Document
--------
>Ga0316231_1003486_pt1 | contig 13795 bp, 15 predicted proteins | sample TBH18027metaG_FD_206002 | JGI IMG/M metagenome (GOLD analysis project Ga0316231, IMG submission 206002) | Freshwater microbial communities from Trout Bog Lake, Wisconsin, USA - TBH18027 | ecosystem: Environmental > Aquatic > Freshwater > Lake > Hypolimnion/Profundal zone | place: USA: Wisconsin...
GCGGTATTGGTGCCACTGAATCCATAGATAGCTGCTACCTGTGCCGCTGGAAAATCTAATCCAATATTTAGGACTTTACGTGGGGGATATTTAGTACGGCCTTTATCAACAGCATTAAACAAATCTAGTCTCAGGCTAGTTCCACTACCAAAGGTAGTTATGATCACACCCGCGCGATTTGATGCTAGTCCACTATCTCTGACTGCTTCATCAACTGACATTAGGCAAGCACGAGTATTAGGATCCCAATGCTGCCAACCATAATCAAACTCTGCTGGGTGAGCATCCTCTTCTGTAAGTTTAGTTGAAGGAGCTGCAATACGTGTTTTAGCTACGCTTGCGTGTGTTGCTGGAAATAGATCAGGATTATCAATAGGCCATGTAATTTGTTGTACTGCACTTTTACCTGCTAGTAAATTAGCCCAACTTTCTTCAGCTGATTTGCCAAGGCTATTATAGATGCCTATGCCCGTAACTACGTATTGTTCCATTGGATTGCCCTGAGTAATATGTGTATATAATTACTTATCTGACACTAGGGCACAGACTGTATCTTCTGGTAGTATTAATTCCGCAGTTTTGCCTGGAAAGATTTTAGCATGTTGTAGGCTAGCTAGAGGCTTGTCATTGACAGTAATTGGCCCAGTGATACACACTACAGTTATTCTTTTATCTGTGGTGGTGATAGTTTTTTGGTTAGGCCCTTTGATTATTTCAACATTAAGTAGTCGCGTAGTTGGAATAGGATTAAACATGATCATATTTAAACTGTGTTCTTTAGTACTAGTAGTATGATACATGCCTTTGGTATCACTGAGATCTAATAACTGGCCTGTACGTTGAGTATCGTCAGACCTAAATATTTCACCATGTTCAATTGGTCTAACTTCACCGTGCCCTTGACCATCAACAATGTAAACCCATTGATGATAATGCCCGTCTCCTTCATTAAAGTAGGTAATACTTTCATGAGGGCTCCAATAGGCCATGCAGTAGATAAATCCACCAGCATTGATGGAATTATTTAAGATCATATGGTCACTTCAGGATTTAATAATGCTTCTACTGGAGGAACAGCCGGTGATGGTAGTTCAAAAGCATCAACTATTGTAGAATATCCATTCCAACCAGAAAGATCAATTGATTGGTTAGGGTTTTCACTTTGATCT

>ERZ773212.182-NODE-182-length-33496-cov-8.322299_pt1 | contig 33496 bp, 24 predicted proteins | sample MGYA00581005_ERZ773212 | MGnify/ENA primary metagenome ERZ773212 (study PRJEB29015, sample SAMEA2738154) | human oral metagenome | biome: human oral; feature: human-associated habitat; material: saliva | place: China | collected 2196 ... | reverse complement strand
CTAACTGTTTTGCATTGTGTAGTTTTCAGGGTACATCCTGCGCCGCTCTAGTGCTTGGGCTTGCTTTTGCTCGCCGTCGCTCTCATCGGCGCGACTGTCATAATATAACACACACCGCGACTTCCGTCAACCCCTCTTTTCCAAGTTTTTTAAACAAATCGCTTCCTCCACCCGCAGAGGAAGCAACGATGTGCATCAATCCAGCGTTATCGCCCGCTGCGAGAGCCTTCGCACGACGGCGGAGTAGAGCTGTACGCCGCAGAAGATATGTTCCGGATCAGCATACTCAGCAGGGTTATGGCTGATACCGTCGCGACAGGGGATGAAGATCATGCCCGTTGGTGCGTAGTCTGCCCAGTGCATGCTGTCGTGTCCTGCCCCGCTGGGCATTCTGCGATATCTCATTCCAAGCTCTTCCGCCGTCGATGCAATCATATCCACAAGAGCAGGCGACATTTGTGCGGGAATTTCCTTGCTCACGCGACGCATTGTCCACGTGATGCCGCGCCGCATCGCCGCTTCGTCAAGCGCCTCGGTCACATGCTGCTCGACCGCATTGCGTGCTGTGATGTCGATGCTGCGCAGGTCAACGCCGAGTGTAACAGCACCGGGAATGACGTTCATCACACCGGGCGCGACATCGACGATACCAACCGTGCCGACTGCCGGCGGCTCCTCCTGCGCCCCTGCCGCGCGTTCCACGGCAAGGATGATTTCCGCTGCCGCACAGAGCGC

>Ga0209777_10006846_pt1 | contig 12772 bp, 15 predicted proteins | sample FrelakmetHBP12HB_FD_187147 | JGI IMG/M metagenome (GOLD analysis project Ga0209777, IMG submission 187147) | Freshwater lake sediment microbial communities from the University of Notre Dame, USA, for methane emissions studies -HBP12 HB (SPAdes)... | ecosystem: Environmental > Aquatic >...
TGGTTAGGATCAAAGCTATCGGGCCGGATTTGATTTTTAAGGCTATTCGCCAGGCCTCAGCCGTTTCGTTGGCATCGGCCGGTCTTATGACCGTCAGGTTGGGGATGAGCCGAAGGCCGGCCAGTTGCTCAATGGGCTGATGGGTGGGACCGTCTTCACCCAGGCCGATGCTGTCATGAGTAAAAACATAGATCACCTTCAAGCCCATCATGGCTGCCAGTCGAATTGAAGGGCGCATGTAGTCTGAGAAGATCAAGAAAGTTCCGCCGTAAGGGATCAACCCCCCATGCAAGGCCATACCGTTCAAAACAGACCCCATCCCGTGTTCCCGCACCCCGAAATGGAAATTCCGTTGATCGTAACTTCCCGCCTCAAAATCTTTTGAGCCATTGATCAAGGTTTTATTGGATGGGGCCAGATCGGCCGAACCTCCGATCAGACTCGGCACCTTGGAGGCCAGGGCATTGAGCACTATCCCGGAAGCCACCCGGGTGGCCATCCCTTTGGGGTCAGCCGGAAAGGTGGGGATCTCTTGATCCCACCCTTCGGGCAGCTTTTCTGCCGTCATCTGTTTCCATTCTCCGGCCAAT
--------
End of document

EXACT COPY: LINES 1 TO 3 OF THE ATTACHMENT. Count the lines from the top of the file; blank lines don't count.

>Ga0316231_1003486_pt1 | contig 13795 bp, 15 predicted proteins | sample TBH18027metaG_FD_206002 | JGI IMG/M metagenome (GOLD analysis project Ga0316231, IMG submission 206002) | Freshwater microbial communities from Trout Bog Lake, Wisconsin, USA - TBH18027 | ecosystem: Environmental > Aquatic > Freshwater > Lake > Hypolimnion/Profundal zone | place: USA: Wisconsin...
GCGGTATTGGTGCCACTGAATCCATAGATAGCTGCTACCTGTGCCGCTGGAAAATCTAATCCAATATTTAGGACTTTACGTGGGGGATATTTAGTACGGCCTTTATCAACAGCATTAAACAAATCTAGTCTCAGGCTAGTTCCACTACCAAAGGTAGTTATGATCACACCCGCGCGATTTGATGCTAGTCCACTATCTCTGACTGCTTCATCAACTGACATTAGGCAAGCACGAGTATTAGGATCCCAATGCTGCCAACCATAATCAAACTCTGCTGGGTGAGCATCCTCTTCTGTAAGTTTAGTTGAAGGAGCTGCAATACGTGTTTTAGCTACGCTTGCGTGTGTTGCTGGAAATAGATCAGGATTATCAATAGGCCATGTAATTTGTTGTACTGCACTTTTACCTGCTAGTAAATTAGCCCAACTTTCTTCAGCTGATTTGCCAAGGCTATTATAGATGCCTATGCCCGTAACTACGTATTGTTCCATTGGATTGCCCTGAGTAATATGTGTATATAATTACTTATCTGACACTAGGGCACAGACTGTATCTTCTGGTAGTATTAATTCCGCAGTTTTGCCTGGAAAGATTTTAGCATGTTGTAGGCTAGCTAGAGGCTTGTCATTGACAGTAATTGGCCCAGTGATACACACTACAGTTATTCTTTTATCTGTGGTGGTGATAGTTTTTTGGTTAGGCCCTTTGATTATTTCAACATTAAGTAGTCGCGTAGTTGGAATAGGATTAAACATGATCATATTTAAACTGTGTTCTTTAGTACTAGTAGTATGATACATGCCTTTGGTATCACTGAGATCTAATAACTGGCCTGTACGTTGAGTATCGTCAGACCTAAATATTTCACCATGTTCAATTGGTCTAACTTCACCGTGCCCTTGACCATCAACAATGTAAACCCATTGATGATAATGCCCGTCTCCTTCATTAAAGTAGGTAATACTTTCATGAGGGCTCCAATAGGCCATGCAGTAGATAAATCCACCAGCATTGATGGAATTATTTAAGATCATATGGTCACTTCAGGATTTAATAATGCTTCTACTGGAGGAACAGCCGGTGATGGTAGTTCAAAAGCATCAACTATTGTAGAATATCCATTCCAACCAGAAAGATCAATTGATTGGTTAGGGTTTTCACTTTGATCT

>ERZ773212.182-NODE-182-length-33496-cov-8.322299_pt1 | contig 33496 bp, 24 predicted proteins | sample MGYA00581005_ERZ773212 | MGnify/ENA primary metagenome ERZ773212 (study PRJEB29015, sample SAMEA2738154) | human oral metagenome | biome: human oral; feature: human-associated habitat; material: saliva | place: China | collected 2196 ... | reverse complement strand